Shivering and afraid, I allowed my husband to drive me to an urgent care clinic when my illness cast a shadow over our vacation on the Outer Banks. It was nearly ten years ago, a year or so after I’d had cancer, when I spiked a high temperature and felt terrible. My initial reaction was the same one I’d had every time I’d felt bad since the cancer diagnosis: I imagined that the cancer was back again.
When the doctor barraged me with questions, I could only tell him that I had a terrible pain down the back of my leg that felt like sciatica and that my stomach hurt. I’d learned in the past year or so that I had a very high tolerance for pain, and I tended to minimize my estimations to the doctors and nurses.
The doctor looked puzzled and ordered some tests. Though I had none of the classic symptoms on the lower right side, when the scan came back, he informed me, “You have appendicitis.”
“Oh, thank God!” my husband and I said in unison.
The doctor raised his eyebrows in surprise. “I don’t usually get this reaction from a patient who’s going to need surgery,” he smiled, “but given what you’ve been through in the past year, I get it.”
He sent us to the hospital, and I had my appendix out the same day. After a stay with a hospital staff that could not have been more attentive and caring, I recuperated at the condo while my family enjoyed the beach in what was left of the week.
When I told the story to one of my neighbors, a year-round beach resident, he laughed and said, “Well, you’re lucky it wasn’t a heart attack. With in-season traffic, you’d have been dead before you could get to the hospital.”
I thought about that yesterday when I read a story in the paper about a woman who died of a heart attack in a small North Carolina town as she lay in a parking lot waiting for a Medevac helicopter to take her to the nearest hospital more than 80 miles away. The local hospital had been forced to close six days earlier because the state rejected federal Medicaid money connected with the Affordable Care Act.
Residents of the town were outraged, including the conservative Republican mayor, who said of his fellow Republicans in the state legislature. “…they’re allowing people to die to prove a point. That is wrong, and I’m not going to be a party to that.” He organized a 15-day, 273 mile walk to protest in Washington, DC, but, amazingly, was not able to get an audience with anyone in the Obama administration.
But when a southern, conservative, Republican mayor has had enough of his own party placing politics above the common good, it’s time for all of us to take a look at how we’re voting.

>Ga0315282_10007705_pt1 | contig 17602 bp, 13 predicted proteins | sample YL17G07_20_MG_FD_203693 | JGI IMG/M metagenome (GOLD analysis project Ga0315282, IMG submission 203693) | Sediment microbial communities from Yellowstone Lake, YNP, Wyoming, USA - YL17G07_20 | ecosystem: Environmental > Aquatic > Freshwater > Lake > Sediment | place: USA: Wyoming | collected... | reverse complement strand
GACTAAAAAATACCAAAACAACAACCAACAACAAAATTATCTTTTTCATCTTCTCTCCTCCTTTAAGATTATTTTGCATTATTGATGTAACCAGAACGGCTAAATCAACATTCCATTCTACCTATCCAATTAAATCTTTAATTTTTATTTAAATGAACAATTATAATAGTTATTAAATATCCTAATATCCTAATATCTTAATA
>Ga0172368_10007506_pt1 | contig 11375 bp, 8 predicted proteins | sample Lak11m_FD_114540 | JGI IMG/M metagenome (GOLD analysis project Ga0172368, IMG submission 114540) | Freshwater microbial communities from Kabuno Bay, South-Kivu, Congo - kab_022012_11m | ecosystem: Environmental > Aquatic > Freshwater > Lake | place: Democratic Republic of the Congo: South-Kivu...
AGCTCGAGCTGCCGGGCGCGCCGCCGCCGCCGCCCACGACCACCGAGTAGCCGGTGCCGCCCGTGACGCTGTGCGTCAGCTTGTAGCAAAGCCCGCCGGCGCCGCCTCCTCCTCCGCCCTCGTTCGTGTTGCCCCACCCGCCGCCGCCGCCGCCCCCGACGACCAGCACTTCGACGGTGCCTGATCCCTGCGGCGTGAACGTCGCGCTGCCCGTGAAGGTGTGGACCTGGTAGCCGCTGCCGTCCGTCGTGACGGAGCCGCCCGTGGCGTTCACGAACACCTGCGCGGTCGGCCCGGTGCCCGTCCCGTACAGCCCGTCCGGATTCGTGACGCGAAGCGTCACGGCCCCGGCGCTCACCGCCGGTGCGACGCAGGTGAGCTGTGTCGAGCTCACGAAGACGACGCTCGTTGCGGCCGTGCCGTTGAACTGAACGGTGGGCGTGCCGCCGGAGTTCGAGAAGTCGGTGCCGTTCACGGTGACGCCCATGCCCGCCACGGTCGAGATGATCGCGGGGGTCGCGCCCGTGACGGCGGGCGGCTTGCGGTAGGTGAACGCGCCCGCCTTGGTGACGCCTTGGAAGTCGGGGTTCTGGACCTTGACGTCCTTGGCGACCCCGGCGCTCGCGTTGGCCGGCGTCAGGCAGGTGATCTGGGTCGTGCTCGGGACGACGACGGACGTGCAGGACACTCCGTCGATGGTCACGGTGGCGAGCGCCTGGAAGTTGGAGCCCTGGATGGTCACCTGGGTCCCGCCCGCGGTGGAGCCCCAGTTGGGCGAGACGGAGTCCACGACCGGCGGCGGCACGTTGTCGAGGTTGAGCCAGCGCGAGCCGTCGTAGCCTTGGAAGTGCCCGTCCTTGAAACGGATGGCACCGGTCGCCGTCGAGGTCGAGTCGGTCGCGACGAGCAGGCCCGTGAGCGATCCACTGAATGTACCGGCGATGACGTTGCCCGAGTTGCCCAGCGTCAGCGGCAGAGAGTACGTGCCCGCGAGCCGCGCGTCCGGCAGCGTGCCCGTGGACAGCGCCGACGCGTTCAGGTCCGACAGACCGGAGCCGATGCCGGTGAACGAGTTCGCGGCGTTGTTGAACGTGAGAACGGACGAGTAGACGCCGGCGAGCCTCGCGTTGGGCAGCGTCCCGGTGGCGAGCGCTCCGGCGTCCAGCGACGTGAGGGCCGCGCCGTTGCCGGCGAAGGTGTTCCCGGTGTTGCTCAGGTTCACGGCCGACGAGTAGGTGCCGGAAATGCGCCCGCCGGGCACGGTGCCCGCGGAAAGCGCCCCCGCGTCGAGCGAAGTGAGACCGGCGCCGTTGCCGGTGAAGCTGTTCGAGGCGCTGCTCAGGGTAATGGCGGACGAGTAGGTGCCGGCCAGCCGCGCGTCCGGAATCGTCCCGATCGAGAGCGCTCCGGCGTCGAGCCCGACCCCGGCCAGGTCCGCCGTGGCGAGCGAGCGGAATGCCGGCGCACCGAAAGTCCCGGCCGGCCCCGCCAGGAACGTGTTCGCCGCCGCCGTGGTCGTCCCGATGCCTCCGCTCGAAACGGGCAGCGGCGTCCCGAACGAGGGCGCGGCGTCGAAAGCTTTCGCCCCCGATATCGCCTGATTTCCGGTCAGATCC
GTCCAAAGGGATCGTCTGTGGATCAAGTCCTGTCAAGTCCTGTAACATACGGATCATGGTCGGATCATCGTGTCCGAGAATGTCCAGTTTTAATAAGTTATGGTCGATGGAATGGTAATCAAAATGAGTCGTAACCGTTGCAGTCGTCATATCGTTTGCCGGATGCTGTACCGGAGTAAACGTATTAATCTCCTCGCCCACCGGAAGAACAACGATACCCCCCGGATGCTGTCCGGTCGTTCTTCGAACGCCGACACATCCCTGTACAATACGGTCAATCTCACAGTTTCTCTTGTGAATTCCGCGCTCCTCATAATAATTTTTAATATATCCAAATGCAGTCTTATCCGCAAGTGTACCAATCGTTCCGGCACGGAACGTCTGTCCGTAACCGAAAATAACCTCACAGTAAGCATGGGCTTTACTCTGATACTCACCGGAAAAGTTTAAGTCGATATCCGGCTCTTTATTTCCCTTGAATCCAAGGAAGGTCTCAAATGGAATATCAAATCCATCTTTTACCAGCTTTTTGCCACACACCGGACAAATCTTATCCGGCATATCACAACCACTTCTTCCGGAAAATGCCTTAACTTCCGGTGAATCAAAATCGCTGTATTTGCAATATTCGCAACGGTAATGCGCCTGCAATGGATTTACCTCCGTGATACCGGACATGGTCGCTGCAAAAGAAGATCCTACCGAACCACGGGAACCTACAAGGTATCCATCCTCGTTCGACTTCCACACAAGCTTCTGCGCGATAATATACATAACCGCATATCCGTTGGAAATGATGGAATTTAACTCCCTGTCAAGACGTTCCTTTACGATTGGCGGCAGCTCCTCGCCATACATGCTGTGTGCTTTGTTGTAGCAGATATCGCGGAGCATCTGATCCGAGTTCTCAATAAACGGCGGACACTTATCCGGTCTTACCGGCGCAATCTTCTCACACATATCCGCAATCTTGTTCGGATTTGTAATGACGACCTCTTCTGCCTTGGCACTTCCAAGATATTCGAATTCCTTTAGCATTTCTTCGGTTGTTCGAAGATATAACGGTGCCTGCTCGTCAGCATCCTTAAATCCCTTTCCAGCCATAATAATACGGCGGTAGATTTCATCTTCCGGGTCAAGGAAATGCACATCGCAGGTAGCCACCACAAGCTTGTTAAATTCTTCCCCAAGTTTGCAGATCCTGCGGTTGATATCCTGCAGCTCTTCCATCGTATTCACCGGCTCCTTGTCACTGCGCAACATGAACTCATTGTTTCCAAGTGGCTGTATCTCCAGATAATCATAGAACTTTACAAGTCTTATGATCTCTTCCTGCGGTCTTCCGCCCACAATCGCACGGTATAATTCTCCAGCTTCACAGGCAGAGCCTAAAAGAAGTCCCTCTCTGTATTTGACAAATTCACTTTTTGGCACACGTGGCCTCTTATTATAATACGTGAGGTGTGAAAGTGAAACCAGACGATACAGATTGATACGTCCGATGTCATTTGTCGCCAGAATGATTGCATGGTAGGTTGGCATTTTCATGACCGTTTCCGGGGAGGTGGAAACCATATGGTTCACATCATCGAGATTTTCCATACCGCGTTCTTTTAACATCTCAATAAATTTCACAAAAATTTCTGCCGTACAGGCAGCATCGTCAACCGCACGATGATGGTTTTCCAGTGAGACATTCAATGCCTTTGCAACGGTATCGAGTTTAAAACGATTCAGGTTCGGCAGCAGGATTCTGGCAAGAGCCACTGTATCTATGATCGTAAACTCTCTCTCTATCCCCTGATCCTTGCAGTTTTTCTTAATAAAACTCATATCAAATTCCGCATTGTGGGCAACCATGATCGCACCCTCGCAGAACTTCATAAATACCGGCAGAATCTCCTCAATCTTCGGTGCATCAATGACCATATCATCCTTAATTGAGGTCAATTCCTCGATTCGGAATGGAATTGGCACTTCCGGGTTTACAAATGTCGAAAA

According to a recent Pew Research survey, 63% of consistent conservatives and 14% of consistent liberals eschew compromise. They prefer government gridlock to compromising for the good of the American people. The base of the two parties elect candidates whose views align with their own. Because of this, conservatives in the Republican Party and, to a lesser degree, liberals in the Democratic Party nominate candidates who are unwilling to compromise.
And because we voters are generally happy with the candidates we send to Washington from our own districts, little is likely to change in this fall’s midterm elections.
Unless…we decide to vote, regardless of party, for the candidate who is most willing to compromise. Perhaps our only hope is if, in this and future elections, we decide that the first characteristic we will look for in a candidate is a willingness to think, to consider the opposition’s view, and, when it is in the best interest of the people, to compromise.
Based on the Pew statistics, this would require more conservatives than liberals to give up their strongly held views for the candidate who has a better track record of being willing to compromise and work with others. We may not have much hope for the 2014 midterms, since many of the candidates for the general election are on the two extremes. But as we look toward the next presidential and congressional primaries, we should commit to listening more carefully to principled people who are willing to compromise with principled people on the other side.
This is, perhaps, our only way out of the morass.
So tell me a story. When has your own side cost the American people by being rigid? And when has compromise improved the lives of the people you know and love?